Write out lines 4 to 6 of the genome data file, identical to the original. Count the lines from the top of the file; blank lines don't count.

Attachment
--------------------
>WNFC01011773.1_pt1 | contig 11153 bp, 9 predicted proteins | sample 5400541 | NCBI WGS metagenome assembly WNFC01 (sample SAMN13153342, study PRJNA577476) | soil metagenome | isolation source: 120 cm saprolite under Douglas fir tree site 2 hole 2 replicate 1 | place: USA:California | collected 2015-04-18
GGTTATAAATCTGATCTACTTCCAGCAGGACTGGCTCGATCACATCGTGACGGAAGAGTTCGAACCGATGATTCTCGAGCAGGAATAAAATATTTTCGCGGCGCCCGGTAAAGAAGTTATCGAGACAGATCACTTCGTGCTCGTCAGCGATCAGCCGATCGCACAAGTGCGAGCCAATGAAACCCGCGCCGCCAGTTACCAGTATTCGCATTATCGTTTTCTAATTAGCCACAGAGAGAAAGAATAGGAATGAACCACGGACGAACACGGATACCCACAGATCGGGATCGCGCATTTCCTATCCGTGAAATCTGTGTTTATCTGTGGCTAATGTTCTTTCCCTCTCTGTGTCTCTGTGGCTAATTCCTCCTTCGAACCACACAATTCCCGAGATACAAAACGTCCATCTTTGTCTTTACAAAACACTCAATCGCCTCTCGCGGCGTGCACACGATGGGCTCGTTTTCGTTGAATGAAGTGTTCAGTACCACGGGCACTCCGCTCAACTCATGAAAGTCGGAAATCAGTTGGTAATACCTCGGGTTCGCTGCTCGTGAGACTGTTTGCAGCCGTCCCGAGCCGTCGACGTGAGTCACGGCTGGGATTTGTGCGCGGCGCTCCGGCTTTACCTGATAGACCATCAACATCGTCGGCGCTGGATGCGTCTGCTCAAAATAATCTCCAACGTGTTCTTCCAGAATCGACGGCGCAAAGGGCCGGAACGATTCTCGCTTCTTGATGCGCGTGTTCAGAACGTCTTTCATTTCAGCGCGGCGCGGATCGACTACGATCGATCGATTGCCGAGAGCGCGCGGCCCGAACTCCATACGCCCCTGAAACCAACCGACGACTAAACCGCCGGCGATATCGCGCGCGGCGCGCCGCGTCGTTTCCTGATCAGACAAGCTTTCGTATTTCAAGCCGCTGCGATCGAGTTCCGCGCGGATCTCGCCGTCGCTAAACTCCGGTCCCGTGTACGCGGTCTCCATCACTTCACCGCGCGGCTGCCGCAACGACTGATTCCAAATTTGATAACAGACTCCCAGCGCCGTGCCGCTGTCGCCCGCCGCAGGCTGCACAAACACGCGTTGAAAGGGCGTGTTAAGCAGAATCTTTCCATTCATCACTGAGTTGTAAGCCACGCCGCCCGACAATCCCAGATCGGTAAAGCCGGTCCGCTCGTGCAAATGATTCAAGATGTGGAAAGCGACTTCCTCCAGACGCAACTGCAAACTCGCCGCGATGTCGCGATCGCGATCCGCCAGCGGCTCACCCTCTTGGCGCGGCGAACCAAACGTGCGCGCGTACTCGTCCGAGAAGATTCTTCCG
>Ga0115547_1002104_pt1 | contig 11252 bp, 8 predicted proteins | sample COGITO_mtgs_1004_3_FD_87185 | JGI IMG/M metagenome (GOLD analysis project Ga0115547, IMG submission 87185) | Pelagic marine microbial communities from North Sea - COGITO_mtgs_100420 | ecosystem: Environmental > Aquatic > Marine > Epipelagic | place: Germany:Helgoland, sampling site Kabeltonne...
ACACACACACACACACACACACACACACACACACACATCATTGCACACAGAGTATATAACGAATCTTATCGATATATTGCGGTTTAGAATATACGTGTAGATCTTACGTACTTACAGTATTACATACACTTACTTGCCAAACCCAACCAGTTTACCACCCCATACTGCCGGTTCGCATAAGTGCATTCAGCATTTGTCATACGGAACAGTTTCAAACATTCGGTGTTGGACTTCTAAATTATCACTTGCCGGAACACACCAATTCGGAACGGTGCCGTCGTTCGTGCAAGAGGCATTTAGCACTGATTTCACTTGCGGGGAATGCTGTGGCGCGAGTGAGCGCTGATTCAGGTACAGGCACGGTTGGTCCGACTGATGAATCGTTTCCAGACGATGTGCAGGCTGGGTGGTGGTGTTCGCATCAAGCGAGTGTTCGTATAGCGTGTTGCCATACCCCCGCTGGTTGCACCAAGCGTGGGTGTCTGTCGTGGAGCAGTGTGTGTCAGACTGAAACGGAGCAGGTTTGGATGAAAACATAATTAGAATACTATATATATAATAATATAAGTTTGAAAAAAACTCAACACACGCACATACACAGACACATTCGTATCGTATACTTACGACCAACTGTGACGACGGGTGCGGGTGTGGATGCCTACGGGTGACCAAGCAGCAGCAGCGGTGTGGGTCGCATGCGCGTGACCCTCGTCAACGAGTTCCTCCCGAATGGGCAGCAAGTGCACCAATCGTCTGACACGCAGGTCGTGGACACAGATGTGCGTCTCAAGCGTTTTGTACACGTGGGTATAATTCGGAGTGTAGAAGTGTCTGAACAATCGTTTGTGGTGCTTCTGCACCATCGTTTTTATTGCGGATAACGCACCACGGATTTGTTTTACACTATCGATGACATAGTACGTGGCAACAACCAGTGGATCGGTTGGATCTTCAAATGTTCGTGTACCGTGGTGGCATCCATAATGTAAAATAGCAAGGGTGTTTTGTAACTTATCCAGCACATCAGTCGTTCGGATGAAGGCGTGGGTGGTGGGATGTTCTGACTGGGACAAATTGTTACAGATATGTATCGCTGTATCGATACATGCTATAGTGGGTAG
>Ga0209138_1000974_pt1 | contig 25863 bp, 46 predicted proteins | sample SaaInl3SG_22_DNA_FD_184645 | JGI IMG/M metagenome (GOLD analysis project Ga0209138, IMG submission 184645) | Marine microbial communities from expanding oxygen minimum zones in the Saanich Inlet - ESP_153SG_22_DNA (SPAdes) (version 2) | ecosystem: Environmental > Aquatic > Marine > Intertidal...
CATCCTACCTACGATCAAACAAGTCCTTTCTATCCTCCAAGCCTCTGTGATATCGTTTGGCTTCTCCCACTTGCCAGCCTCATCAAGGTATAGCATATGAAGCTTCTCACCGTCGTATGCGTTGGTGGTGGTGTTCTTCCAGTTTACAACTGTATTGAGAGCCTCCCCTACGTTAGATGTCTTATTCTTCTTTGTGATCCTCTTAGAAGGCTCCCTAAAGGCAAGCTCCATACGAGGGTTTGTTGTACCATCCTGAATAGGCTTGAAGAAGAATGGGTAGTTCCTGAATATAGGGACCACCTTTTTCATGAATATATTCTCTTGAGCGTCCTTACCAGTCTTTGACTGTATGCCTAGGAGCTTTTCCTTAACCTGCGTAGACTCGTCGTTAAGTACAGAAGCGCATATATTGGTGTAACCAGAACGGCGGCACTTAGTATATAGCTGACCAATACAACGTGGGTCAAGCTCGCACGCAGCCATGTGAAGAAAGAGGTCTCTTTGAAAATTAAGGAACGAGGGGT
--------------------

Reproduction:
ACACACACACACACACACACACACACACACACACACATCATTGCACACAGAGTATATAACGAATCTTATCGATATATTGCGGTTTAGAATATACGTGTAGATCTTACGTACTTACAGTATTACATACACTTACTTGCCAAACCCAACCAGTTTACCACCCCATACTGCCGGTTCGCATAAGTGCATTCAGCATTTGTCATACGGAACAGTTTCAAACATTCGGTGTTGGACTTCTAAATTATCACTTGCCGGAACACACCAATTCGGAACGGTGCCGTCGTTCGTGCAAGAGGCATTTAGCACTGATTTCACTTGCGGGGAATGCTGTGGCGCGAGTGAGCGCTGATTCAGGTACAGGCACGGTTGGTCCGACTGATGAATCGTTTCCAGACGATGTGCAGGCTGGGTGGTGGTGTTCGCATCAAGCGAGTGTTCGTATAGCGTGTTGCCATACCCCCGCTGGTTGCACCAAGCGTGGGTGTCTGTCGTGGAGCAGTGTGTGTCAGACTGAAACGGAGCAGGTTTGGATGAAAACATAATTAGAATACTATATATATAATAATATAAGTTTGAAAAAAACTCAACACACGCACATACACAGACACATTCGTATCGTATACTTACGACCAACTGTGACGACGGGTGCGGGTGTGGATGCCTACGGGTGACCAAGCAGCAGCAGCGGTGTGGGTCGCATGCGCGTGACCCTCGTCAACGAGTTCCTCCCGAATGGGCAGCAAGTGCACCAATCGTCTGACACGCAGGTCGTGGACACAGATGTGCGTCTCAAGCGTTTTGTACACGTGGGTATAATTCGGAGTGTAGAAGTGTCTGAACAATCGTTTGTGGTGCTTCTGCACCATCGTTTTTATTGCGGATAACGCACCACGGATTTGTTTTACACTATCGATGACATAGTACGTGGCAACAACCAGTGGATCGGTTGGATCTTCAAATGTTCGTGTACCGTGGTGGCATCCATAATGTAAAATAGCAAGGGTGTTTTGTAACTTATCCAGCACATCAGTCGTTCGGATGAAGGCGTGGGTGGTGGGATGTTCTGACTGGGACAAATTGTTACAGATATGTATCGCTGTATCGATACATGCTATAGTGGGTAG
>Ga0209138_1000974_pt1 | contig 25863 bp, 46 predicted proteins | sample SaaInl3SG_22_DNA_FD_184645 | JGI IMG/M metagenome (GOLD analysis project Ga0209138, IMG submission 184645) | Marine microbial communities from expanding oxygen minimum zones in the Saanich Inlet - ESP_153SG_22_DNA (SPAdes) (version 2) | ecosystem: Environmental > Aquatic > Marine > Intertidal...
CATCCTACCTACGATCAAACAAGTCCTTTCTATCCTCCAAGCCTCTGTGATATCGTTTGGCTTCTCCCACTTGCCAGCCTCATCAAGGTATAGCATATGAAGCTTCTCACCGTCGTATGCGTTGGTGGTGGTGTTCTTCCAGTTTACAACTGTATTGAGAGCCTCCCCTACGTTAGATGTCTTATTCTTCTTTGTGATCCTCTTAGAAGGCTCCCTAAAGGCAAGCTCCATACGAGGGTTTGTTGTACCATCCTGAATAGGCTTGAAGAAGAATGGGTAGTTCCTGAATATAGGGACCACCTTTTTCATGAATATATTCTCTTGAGCGTCCTTACCAGTCTTTGACTGTATGCCTAGGAGCTTTTCCTTAACCTGCGTAGACTCGTCGTTAAGTACAGAAGCGCATATATTGGTGTAACCAGAACGGCGGCACTTAGTATATAGCTGACCAATACAACGTGGGTCAAGCTCGCACGCAGCCATGTGAAGAAAGAGGTCTCTTTGAAAATTAAGGAACGAGGGGT